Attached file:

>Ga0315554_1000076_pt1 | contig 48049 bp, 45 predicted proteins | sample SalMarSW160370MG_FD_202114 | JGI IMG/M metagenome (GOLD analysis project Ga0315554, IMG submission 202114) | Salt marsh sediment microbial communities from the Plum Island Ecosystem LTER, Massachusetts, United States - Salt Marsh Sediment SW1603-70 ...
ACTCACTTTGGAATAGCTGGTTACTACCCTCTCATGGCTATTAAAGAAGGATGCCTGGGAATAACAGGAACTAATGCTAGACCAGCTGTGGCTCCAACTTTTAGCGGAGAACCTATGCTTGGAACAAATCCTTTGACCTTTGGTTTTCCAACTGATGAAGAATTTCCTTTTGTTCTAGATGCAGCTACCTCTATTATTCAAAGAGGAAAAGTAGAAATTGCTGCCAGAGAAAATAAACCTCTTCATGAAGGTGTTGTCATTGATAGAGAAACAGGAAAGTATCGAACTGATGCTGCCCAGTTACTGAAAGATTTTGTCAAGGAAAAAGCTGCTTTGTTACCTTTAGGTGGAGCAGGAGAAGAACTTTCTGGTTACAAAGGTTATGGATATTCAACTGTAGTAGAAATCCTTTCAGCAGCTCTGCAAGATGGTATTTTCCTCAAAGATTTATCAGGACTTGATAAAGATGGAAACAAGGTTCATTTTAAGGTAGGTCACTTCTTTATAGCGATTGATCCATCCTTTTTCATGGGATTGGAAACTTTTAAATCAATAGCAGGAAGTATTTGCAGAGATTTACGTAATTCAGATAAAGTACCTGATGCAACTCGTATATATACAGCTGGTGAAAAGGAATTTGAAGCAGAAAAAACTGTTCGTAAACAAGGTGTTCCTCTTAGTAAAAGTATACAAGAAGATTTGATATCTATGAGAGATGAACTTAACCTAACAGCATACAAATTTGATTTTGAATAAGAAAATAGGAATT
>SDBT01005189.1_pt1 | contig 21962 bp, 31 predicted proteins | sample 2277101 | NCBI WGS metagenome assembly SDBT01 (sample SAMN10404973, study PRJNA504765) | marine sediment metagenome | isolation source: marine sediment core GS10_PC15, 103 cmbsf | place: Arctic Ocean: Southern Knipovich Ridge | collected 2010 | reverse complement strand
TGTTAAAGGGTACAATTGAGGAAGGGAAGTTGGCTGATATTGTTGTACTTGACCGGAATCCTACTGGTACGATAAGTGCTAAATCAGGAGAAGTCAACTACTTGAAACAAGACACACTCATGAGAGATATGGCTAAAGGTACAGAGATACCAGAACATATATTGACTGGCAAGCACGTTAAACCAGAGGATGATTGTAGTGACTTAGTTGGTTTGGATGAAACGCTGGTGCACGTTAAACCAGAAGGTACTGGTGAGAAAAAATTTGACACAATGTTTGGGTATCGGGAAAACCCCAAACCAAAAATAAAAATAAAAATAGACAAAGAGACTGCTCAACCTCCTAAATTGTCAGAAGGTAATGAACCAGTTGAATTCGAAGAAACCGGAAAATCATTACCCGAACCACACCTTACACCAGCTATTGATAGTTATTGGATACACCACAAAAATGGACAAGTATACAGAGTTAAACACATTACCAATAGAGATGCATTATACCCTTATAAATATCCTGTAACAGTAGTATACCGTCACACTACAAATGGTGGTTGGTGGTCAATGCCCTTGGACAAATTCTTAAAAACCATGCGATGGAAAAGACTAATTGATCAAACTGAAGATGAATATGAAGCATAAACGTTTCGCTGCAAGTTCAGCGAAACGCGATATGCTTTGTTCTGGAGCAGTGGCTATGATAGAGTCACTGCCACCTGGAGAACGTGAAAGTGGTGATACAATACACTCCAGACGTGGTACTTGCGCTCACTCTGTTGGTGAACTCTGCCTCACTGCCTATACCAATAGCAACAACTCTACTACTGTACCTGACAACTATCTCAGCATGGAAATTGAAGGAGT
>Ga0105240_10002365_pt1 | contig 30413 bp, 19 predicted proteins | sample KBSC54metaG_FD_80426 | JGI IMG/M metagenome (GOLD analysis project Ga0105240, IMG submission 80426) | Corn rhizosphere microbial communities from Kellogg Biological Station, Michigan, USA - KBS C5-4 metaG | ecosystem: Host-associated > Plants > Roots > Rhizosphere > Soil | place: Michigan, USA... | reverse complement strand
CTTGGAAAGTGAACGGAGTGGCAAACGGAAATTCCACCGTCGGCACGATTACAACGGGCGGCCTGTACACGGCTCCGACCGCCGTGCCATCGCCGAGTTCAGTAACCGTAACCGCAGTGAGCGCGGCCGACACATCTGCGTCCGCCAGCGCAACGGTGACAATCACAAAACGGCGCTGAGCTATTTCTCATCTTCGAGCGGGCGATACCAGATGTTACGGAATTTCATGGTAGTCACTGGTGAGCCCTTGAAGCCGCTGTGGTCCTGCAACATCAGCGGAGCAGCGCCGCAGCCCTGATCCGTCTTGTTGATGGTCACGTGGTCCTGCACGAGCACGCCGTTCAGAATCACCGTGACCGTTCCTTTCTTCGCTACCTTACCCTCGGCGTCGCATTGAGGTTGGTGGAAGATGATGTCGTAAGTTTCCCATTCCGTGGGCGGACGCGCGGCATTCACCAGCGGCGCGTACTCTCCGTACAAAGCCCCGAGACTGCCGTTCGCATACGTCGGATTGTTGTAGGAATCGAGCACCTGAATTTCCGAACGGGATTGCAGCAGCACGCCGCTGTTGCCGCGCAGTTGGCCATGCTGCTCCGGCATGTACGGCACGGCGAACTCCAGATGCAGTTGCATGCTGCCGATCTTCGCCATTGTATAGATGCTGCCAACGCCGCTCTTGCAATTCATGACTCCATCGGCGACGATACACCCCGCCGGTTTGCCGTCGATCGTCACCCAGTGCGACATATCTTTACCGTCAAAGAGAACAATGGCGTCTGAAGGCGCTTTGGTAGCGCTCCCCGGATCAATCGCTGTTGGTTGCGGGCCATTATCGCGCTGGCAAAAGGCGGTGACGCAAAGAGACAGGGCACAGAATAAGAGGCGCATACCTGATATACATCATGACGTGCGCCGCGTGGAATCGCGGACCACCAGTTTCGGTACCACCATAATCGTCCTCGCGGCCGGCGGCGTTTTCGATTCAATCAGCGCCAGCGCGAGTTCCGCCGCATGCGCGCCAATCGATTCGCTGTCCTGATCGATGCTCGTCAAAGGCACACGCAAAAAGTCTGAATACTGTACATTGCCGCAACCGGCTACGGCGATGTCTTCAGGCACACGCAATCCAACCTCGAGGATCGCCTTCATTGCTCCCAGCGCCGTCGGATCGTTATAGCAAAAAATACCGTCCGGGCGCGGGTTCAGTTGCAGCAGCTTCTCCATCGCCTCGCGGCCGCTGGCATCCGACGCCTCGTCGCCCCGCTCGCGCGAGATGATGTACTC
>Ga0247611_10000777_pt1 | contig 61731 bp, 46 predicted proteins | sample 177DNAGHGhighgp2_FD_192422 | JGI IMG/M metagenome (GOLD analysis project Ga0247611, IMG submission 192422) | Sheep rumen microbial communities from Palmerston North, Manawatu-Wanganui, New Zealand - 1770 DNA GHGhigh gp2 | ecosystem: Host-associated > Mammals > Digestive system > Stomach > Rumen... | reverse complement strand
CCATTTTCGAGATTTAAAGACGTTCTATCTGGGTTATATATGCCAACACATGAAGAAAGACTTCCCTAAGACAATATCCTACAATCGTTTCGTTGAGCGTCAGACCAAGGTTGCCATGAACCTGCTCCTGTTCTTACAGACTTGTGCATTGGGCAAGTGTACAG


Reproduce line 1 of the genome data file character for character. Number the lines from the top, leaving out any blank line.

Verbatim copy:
>Ga0315554_1000076_pt1 | contig 48049 bp, 45 predicted proteins | sample SalMarSW160370MG_FD_202114 | JGI IMG/M metagenome (GOLD analysis project Ga0315554, IMG submission 202114) | Salt marsh sediment microbial communities from the Plum Island Ecosystem LTER, Massachusetts, United States - Salt Marsh Sediment SW1603-70 ...